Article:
I’ve been attending the International Association of Culinary Professionals (IACP) annual conference here in Portland this week, and besides tasting some amazing food during the opening night reception (and meeting/seeing a “who’s who” of the culinary world, including Ruth Reichl, Kim Severson and others), I’ve attended a few interesting seminars.
The “Pitch-O-Rama” on Thursday featured five top food journalists: Victoria von Biel (Bon Appetit), Laurie Buckle (Fine Cooking) Silvana Nardone (Every Day with Rachael Ray) Martha Holmberg (formerly with The Oregonian, but now working in PR and writing for a local restaurant/lifestyle magazine) and Joe Yonan (Washington Post).
The seminar format gave freelance food writers, bloggers and (to a lesser extent) PR people a chance to to publicly pitch their story ideas to the panel in 90 seconds. Before that got underway, the editors shared some general pitching tips worth passing along. NOTE: These apply more to freelancers pitching a story versus PR people pitching a client – which most editors indicated caused them to routinely hit the delete button.
Fine Cooking: The magazine is all about cooking. It teaches techniques through the lens of a recipe. Don’t pitch a product on its own merits. Turn the product into a story. What can the editor pull out of it? Make an experience part of the story, then put the brand secondary.
Every Day With Rachael Ray: Fast, Easy, Fun is what we’re all about. We like to present stories that help readers cross things off their list, not add to them. General doesn’t work. Make the pitch worth our time. Brevity is key. The first line of the pitch must deliver. We love supermarkets and how home cooks can use them.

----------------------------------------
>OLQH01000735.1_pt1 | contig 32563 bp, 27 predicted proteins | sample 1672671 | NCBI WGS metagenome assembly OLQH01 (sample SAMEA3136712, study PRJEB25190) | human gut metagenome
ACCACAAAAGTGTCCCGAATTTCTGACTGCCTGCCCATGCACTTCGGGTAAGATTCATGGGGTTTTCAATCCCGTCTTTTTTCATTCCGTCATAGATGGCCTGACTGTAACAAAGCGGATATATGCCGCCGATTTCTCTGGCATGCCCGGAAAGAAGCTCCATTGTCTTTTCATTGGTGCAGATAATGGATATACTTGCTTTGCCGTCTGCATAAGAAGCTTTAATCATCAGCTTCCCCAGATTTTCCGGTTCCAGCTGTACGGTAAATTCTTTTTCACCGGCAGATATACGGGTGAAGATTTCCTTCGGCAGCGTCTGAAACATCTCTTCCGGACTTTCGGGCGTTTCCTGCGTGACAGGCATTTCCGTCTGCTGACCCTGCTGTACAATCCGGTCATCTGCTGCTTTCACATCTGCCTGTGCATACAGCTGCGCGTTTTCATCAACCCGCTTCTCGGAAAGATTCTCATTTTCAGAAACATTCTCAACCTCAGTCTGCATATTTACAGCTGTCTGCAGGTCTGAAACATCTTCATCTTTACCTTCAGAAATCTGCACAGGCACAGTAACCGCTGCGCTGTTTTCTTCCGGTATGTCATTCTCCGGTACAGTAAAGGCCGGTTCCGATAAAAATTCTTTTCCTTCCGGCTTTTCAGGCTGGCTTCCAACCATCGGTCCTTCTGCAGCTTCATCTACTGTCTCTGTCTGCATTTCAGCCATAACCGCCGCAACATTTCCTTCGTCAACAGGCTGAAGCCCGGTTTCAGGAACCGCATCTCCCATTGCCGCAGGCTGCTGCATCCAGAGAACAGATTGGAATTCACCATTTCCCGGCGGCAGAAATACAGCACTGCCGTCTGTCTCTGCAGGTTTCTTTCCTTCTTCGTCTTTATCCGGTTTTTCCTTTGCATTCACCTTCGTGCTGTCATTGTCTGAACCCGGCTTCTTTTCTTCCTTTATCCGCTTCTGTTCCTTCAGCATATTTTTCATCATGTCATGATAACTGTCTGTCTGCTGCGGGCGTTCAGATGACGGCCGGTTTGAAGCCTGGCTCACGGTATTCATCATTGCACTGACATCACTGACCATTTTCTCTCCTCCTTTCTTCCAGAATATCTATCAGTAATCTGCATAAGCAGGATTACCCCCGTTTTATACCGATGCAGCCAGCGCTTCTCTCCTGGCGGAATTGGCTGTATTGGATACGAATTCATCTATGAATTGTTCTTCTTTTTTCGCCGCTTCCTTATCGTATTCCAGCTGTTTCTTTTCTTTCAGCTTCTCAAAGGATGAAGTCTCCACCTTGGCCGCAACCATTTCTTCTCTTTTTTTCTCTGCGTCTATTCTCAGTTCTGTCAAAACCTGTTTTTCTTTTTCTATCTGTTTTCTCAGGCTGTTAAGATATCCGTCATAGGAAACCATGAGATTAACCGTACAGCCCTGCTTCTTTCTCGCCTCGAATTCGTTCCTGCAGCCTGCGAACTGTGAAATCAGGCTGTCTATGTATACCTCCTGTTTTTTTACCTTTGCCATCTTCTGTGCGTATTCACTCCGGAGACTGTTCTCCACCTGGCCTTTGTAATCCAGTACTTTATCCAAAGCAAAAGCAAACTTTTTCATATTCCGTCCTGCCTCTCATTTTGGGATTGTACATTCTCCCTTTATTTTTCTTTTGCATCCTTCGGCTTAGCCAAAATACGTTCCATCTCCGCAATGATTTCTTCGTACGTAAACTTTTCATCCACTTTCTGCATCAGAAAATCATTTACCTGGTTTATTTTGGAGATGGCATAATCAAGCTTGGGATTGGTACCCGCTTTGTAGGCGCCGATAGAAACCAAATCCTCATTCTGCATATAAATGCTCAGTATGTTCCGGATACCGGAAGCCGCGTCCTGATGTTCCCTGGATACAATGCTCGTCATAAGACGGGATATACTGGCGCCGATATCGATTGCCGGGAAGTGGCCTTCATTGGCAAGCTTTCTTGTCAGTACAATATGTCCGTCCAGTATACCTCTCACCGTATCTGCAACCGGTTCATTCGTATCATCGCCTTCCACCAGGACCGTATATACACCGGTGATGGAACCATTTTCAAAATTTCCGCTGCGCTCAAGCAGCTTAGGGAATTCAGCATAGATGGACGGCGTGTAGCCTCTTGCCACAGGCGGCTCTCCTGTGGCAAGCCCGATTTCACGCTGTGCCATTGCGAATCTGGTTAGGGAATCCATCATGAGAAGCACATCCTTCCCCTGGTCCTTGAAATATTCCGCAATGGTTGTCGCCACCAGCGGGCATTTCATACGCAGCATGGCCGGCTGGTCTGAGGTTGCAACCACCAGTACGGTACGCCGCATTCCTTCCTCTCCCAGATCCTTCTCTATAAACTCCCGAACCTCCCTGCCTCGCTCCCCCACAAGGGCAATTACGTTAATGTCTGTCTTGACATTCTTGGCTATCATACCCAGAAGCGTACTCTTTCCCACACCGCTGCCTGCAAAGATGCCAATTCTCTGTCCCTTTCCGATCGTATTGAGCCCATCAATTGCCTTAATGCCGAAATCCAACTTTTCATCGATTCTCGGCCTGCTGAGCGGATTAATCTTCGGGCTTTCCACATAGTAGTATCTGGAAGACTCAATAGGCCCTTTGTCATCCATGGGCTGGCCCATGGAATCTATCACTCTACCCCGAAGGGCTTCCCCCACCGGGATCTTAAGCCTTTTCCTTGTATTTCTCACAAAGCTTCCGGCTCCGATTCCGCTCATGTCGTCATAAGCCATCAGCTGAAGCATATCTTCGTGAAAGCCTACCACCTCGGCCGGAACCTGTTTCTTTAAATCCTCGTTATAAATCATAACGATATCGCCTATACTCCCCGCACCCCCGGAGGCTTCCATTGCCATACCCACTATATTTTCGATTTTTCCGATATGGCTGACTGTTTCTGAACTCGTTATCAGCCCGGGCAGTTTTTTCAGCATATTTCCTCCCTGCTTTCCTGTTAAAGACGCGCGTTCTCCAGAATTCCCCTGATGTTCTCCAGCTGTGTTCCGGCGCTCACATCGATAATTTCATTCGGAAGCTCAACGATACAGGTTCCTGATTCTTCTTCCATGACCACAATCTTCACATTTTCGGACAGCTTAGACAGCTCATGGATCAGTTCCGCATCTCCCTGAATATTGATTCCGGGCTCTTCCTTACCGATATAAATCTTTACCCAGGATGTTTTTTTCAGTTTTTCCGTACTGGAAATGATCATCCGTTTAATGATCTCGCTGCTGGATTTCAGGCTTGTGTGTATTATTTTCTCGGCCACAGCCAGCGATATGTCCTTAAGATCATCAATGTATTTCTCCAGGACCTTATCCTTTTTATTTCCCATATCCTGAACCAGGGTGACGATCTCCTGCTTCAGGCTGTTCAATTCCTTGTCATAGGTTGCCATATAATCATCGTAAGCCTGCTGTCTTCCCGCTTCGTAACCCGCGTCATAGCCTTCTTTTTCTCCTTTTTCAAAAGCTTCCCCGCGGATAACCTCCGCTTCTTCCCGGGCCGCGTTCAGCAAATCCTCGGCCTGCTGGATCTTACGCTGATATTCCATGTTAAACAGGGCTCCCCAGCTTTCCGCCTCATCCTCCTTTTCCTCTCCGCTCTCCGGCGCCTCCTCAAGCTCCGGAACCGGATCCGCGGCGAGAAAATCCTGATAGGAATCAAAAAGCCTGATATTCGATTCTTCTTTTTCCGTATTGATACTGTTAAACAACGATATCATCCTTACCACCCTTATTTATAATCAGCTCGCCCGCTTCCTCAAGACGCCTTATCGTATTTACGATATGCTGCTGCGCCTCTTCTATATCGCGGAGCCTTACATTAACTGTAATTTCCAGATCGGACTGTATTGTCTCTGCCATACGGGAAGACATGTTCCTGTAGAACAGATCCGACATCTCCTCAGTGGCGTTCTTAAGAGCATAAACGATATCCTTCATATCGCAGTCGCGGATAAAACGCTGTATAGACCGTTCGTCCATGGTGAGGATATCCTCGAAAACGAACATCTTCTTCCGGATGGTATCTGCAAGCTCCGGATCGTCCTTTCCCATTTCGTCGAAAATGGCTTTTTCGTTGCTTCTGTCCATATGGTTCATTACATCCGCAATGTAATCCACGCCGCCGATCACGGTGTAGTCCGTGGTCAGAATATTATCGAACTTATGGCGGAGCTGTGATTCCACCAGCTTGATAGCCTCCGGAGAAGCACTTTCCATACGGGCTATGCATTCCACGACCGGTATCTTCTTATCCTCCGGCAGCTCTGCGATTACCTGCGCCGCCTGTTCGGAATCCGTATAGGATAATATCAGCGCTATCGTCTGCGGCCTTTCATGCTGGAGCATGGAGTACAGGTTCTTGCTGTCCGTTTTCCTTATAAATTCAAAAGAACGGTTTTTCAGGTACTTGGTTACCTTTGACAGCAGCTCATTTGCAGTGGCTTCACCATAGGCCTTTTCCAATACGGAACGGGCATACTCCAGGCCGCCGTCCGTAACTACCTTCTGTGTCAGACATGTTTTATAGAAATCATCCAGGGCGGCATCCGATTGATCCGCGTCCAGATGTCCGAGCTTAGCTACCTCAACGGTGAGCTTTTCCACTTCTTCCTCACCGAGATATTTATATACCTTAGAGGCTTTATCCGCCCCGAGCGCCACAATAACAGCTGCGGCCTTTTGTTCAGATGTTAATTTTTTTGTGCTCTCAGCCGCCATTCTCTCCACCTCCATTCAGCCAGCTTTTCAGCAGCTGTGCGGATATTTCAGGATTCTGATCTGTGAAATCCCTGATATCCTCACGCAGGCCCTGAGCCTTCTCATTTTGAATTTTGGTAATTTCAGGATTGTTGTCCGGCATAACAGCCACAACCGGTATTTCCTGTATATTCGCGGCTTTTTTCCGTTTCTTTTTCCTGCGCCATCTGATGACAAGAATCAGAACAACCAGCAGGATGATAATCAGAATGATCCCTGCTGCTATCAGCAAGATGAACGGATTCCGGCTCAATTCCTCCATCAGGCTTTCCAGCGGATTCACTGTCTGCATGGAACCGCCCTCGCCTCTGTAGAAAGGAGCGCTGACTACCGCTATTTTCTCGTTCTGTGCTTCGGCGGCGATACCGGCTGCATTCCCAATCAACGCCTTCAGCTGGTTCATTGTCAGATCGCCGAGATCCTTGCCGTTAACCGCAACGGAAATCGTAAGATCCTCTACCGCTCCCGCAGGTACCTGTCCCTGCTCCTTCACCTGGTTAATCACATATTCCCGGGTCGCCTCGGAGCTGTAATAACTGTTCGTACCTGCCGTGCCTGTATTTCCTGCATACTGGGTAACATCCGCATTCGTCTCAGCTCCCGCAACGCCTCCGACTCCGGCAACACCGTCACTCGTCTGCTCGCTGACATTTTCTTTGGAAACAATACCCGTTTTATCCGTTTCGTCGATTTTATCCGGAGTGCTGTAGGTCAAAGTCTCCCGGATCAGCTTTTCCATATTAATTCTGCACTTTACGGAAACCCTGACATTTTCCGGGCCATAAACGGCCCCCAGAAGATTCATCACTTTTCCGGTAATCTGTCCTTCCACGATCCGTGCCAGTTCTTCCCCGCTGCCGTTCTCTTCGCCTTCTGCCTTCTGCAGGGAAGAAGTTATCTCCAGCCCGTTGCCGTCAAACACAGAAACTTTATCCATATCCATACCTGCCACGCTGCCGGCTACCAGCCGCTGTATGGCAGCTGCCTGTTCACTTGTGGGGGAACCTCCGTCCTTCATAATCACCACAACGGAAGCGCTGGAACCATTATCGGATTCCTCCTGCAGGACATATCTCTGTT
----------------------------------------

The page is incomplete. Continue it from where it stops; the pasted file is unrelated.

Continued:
Bon Appetit: We’re the largest “epicurean” magazine. We cover the classics, but with a twist. Stories build around a trend like molecular gastronomy, for example, are no longer good enough to stand on their own. Drill down to another level to present something new.
- Editors are admittedly selfish people. It’s their job to peel back the layers of a story idea and find what’s relevant for their readers.
- Most monthlies begin planning their holiday cooking issues (Thanksgiving) a year in advance.
- They almost never accept/will use writer-generated photography. Magazines shoot their own.
- Don’t overlook the online component of monthly magazines. Consider using video to support the pitch.
This was my first IACP conference, and I’m so glad I decided to attend (being hosted in my own city certainly helped in that decision). It’s a terrific place to network and meet hundreds of like-minded people who are passionate about food.